What a TV Dad’s Estate Teaches Us About Careful Planning


There’s a simmering legal battle over the estate of TV dad Alan Thicke, and there are some lessons in the story–even if you’re immune to Hollywood gossip.

Two of Thicke’s sons, Brennan and (pop star) Robin, are trustees of Thicke’s estate, and they have asked the court for help in managing the estate. They allege that Thicke’s third wife, Tanya Callau, is trying to get more of Thicke’s estate than she’s entitled to.

What’s unusual is that Thicke apparently took steps to make sure this kind of thing wouldn’t happen. The actor periodically updated his trust, most recently in February 2016, just a few months before his death.

According to The Hollywood Reporter:

In the trust, Thicke left each of his three children equal shares of a Carpinteria ranch, 75 percent of his personal effects and 60 percent of his remaining estate, according to the petition. He left Callau the ranch’s furnishings, 25 percent of his personal effects, a $500,000 life insurance policy, all of his death benefits from pensions and union memberships and 40 percent of his remaining estate. He also provided that she could live at the ranch, as long as she paid for its expenses and maintained the property.

However, Callau is now challenging the trust documents and a related pre-nuptial agreement.

At issue before the court: What specific property and assets were Thicke’s, prior to their marriage, thus are “separate property”–Thicke’s alone? And which are “community property” that Callau would automatically share ownership in?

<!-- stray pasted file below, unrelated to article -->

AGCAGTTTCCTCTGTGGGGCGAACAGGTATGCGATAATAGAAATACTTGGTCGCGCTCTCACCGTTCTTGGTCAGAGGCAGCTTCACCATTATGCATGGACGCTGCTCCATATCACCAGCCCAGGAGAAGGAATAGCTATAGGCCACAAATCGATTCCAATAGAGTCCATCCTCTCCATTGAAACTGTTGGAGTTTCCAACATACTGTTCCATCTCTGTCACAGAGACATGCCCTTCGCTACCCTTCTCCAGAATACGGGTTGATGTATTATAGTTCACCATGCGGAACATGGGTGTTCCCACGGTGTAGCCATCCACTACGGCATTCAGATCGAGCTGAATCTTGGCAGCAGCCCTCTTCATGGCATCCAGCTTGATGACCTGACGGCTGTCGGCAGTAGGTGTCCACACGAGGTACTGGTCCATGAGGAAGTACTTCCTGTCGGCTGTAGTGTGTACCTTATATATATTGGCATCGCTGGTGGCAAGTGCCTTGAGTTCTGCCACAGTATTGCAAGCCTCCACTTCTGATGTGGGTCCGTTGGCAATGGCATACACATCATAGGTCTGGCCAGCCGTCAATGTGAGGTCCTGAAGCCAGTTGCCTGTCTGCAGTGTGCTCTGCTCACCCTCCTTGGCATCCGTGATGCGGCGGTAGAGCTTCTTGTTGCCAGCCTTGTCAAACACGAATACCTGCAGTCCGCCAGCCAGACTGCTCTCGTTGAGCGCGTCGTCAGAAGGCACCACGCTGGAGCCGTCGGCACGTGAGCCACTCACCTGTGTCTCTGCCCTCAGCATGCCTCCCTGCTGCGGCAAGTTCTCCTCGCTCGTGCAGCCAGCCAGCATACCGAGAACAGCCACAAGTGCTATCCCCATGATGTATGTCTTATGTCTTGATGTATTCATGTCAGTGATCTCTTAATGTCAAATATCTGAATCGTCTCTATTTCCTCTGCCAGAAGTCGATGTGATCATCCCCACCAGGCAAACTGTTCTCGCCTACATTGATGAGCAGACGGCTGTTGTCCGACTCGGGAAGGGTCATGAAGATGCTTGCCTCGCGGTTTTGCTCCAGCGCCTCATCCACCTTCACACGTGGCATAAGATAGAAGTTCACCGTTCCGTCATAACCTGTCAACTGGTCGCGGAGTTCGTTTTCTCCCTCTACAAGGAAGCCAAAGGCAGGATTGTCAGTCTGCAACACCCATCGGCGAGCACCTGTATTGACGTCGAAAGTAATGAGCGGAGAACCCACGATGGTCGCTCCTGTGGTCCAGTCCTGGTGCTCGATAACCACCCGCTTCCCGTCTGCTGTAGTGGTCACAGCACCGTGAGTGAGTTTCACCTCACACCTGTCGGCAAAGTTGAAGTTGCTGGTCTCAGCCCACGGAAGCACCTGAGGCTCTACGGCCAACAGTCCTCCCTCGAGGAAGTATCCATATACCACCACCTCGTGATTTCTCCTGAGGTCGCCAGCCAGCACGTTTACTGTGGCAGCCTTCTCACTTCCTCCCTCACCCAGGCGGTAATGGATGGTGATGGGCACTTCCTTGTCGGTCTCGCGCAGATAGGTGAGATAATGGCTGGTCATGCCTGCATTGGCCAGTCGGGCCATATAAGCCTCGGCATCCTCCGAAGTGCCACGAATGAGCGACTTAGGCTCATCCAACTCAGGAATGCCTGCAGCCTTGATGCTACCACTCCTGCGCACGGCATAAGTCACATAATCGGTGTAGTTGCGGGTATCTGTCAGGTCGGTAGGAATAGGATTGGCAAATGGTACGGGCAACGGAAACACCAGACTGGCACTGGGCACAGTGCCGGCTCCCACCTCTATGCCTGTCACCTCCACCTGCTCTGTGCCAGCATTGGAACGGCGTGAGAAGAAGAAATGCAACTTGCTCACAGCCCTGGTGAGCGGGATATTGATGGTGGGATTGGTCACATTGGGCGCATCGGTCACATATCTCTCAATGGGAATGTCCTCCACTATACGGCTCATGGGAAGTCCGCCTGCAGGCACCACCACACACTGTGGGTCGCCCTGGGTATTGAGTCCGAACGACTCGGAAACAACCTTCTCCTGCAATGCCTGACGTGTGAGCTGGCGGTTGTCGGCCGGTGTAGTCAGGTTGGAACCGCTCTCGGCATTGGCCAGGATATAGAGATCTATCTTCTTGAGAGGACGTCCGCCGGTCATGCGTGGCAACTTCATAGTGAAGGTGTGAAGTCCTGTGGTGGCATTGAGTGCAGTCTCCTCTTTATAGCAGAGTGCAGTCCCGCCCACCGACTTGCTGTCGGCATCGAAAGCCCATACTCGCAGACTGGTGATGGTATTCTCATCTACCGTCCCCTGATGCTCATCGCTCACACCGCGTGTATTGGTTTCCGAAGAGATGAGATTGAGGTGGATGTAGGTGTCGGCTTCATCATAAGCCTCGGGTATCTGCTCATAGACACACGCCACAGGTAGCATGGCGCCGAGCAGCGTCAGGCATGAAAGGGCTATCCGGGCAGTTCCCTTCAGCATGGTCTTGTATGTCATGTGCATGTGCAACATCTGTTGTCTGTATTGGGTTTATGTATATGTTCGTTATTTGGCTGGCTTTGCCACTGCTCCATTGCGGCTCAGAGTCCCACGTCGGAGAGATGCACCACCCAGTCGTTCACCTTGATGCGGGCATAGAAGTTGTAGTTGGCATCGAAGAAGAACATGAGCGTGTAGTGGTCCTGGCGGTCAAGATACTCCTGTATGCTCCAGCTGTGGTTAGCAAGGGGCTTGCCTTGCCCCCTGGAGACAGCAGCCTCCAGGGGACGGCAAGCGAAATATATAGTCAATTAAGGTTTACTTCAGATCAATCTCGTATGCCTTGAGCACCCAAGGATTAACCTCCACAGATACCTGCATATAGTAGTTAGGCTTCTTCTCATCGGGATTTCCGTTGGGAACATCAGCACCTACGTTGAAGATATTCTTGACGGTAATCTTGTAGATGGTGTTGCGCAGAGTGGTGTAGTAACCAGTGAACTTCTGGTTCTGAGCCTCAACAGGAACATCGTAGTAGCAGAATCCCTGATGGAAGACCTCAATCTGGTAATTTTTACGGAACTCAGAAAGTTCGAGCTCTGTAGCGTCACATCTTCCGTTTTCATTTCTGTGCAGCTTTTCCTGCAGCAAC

As complicated as the litigation may be, Thicke’s existing documents and specific instructions likely means that it will be Callau’s burden to prove why Thicke’s wishes should not be followed. Without those updated documents, Thicke’s sons would bear more of the burden.

The Thicke family dispute is a reminder for all of us, that, as Americans are living longer, we’re more likely to have divorces, other relationships and, with them, children from more than one partner. The very notion of family is getting more complicated. That means estate planning is more complicated, too. And increasingly important.

Clear and concise directions for distributing your estate are essential, to protect your heirs from protracted messy litigation. Contact one of our seasoned attorneys to discuss your estate planning needs.

Estate Planning, estates, inheritance, litigation, trusts, Wills

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